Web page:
Find the full article on Open Access Government.

The SolarWinds trademarks, service marks, and logos are the exclusive property of SolarWinds Worldwide, LLC or its affiliates.  All other trademarks are the property of their respective owners.

15 Comments
Level 14

Thanks for the article!

Level 14

We are just turning on 2FA for e-mail and some web based apps.  Users are really confused even though they have been given plenty of notice and documentation.

Level 13

Thanks for the post.  2FA is definitely becoming a requirement for authentication systems.

Level 13

Thanks for the article. We have some different flavors of 2FA. some are less confusing than others. They've had to add hints on the screen to make some of them usable for the non technically minded. I say non technically minded but without some of the hints I'd struggle too as as second factor is on different page to first factor with a different user-id. You need the hint to know which page you are on.

I've used MFA for a seemingly long time, and am quite impressed, perhaps even unnerved, at how quickly a session requiring a second form of authentication alerts my smart phone.  I have on-site in-LAN applications that don't react as quickly as my two MFA applications do, and MFA not only has to work internally--it must also get out to the Internet and send my cell phone a message via WiFi.  Amazing.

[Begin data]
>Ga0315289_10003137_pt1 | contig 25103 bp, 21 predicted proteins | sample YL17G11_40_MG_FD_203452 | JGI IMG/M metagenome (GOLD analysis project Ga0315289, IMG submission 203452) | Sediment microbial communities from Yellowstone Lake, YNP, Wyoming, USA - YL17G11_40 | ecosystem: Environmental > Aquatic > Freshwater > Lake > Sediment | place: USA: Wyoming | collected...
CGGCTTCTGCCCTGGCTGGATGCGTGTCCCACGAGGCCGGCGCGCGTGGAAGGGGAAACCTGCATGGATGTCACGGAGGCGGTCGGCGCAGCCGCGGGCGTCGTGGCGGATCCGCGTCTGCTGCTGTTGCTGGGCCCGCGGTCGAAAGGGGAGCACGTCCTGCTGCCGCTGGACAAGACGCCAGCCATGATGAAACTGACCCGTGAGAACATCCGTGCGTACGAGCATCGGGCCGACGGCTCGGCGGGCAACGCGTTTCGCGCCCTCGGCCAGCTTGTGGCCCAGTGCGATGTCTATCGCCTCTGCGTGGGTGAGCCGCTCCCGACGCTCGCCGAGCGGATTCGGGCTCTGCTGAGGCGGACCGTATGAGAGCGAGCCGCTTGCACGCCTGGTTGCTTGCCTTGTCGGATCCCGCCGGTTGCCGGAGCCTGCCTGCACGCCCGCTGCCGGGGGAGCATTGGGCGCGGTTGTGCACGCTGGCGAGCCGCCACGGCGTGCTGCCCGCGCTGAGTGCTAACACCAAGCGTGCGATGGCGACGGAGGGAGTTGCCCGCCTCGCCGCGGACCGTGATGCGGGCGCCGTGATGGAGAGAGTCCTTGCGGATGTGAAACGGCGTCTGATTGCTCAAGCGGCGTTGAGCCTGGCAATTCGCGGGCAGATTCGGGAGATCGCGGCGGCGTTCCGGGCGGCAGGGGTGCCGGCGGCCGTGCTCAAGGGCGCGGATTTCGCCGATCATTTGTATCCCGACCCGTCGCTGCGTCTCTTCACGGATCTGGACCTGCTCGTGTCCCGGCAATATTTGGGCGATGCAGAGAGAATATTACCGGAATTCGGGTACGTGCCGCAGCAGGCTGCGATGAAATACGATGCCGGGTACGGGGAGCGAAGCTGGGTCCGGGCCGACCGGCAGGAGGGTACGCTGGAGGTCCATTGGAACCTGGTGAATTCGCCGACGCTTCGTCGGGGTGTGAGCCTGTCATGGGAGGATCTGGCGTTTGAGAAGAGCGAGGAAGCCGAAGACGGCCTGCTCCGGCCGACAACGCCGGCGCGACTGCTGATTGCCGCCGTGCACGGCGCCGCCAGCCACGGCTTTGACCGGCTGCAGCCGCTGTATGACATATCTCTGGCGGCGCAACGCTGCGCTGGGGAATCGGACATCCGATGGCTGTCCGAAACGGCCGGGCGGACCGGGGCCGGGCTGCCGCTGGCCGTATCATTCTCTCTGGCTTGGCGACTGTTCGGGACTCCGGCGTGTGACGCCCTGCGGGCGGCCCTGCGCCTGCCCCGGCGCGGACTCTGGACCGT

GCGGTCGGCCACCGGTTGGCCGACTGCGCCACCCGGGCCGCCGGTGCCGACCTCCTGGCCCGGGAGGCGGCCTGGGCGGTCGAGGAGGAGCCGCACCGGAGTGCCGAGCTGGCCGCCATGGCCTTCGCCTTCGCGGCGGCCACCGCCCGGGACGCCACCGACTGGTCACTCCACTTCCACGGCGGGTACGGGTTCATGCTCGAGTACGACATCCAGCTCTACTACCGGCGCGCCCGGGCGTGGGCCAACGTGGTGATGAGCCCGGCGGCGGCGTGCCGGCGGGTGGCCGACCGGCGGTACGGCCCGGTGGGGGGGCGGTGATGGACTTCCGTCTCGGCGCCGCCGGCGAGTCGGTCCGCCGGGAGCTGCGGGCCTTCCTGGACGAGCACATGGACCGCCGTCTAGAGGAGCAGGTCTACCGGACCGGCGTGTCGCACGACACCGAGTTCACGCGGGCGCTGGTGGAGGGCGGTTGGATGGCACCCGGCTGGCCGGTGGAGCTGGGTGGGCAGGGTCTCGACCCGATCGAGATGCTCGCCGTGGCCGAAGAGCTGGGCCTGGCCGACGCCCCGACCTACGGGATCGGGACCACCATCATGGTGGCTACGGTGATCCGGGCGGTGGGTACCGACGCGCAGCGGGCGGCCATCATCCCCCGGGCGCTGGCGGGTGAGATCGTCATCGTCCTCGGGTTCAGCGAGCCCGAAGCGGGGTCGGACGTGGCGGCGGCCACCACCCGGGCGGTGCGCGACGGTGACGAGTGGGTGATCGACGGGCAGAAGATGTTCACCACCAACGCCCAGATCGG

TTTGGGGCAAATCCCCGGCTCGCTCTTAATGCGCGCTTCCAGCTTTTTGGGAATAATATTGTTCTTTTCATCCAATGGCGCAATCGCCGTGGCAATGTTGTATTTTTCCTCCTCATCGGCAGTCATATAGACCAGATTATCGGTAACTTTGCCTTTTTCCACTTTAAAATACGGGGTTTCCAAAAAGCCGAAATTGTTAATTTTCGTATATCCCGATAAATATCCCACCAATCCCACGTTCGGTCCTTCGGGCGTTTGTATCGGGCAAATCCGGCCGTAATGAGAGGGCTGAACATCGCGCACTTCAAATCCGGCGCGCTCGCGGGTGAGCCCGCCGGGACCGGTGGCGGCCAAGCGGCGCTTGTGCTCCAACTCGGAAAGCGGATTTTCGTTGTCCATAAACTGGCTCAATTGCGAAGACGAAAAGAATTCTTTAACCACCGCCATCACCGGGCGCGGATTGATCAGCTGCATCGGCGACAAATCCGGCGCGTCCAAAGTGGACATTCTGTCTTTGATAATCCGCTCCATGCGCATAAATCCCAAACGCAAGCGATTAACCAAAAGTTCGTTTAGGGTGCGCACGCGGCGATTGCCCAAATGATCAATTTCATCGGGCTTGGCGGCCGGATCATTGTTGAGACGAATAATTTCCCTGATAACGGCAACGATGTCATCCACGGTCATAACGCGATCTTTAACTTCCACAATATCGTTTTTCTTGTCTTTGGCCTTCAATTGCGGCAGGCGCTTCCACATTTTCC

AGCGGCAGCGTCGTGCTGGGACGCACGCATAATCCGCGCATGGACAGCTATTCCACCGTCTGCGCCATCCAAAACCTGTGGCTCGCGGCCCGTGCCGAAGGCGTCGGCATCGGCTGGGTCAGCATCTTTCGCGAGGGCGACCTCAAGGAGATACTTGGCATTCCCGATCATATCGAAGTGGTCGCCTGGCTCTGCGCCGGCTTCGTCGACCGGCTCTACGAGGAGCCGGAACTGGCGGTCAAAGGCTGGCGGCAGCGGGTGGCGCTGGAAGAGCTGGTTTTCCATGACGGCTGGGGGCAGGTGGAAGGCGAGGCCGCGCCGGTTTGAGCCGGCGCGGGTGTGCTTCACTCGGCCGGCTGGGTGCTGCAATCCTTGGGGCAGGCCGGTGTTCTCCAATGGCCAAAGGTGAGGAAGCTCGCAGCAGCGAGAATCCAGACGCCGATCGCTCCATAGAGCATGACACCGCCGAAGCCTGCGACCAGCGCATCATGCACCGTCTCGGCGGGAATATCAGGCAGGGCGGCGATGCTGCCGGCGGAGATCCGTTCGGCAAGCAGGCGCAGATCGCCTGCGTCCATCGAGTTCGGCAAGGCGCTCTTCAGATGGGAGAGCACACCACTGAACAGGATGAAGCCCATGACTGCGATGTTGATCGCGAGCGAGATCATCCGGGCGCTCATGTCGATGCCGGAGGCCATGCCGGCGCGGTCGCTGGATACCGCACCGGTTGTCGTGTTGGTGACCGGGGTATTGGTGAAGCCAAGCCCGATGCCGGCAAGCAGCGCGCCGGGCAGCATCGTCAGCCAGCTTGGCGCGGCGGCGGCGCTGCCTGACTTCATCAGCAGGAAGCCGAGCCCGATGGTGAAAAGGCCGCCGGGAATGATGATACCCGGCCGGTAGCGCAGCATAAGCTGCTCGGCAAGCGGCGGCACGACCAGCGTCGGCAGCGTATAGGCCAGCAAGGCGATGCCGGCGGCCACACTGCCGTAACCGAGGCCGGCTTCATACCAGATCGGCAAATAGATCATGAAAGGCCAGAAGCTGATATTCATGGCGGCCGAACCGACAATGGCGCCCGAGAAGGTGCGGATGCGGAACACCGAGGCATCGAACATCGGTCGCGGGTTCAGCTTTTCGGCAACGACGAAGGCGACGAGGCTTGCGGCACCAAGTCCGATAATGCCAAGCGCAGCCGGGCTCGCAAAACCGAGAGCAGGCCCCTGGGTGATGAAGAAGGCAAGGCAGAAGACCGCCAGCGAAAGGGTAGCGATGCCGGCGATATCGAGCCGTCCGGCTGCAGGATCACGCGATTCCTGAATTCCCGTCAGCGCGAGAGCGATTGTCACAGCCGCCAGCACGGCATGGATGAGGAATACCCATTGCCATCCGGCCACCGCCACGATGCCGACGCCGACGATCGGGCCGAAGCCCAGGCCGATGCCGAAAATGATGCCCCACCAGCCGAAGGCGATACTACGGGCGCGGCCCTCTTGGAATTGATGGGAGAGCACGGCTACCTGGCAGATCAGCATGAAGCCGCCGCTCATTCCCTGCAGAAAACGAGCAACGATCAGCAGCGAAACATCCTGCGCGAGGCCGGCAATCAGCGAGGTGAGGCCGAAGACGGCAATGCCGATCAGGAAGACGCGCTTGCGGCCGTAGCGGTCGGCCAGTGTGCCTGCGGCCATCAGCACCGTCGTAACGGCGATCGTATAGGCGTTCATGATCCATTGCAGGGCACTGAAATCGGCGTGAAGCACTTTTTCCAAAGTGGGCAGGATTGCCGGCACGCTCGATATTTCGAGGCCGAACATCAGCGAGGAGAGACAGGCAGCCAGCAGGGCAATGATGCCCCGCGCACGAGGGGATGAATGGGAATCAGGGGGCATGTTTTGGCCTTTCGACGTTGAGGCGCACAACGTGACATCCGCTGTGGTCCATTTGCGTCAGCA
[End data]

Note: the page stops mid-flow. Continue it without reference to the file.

And it's not tongue in cheek, either.  I honestly don't understand why my internal apps perform more slowly than MFA which relies on the same internal network PLUS the Internet and cell phone towers and cell signal.

I am a huge advocate for multi factor authentication, however I see that for many users it seems to be too complicated. They just refuse to learn the concept and see the benefits. I hope with the latest data breach here in Germany, MFA gets some more attention.

Level 16

Thanks for the write up!

MVP
MVP

2FA tends to get a lot of push-back from users and very often management. There's the fear of that added "complexity" and less convenience. However, having worked in multiple environments that utilize 2FA it's really a pretty quick learning curve and people adapt to it very quickly. In sales you are taught to sell the "sizzle" not the steak. This is a bit harder in something like this because there isn't any sizzle it's about security and "insurance." I'd like to hear people thoughts on how they have presented this to management and won over those that were reluctant.

MVP
MVP

Nice write up

Level 20

I think the new continuous multiple factor the DoD is working on is really neat.  One of the main factors is your gait.

Level 13

Two-factor on everything

Level 14

Still working on implementing this

Level 15

Great article thanks for posting.  We too are in the early stages of reviewing 2FA.

Level 12

twu factor ia great way to increase security.

MVP
MVP

Good information. I've taken to using 2FA for my personal accounts - email/Amazon/etc. Like many I don't feel like I have a lot that people would want to steal specifically, but the whole identity theft thing is a big concern.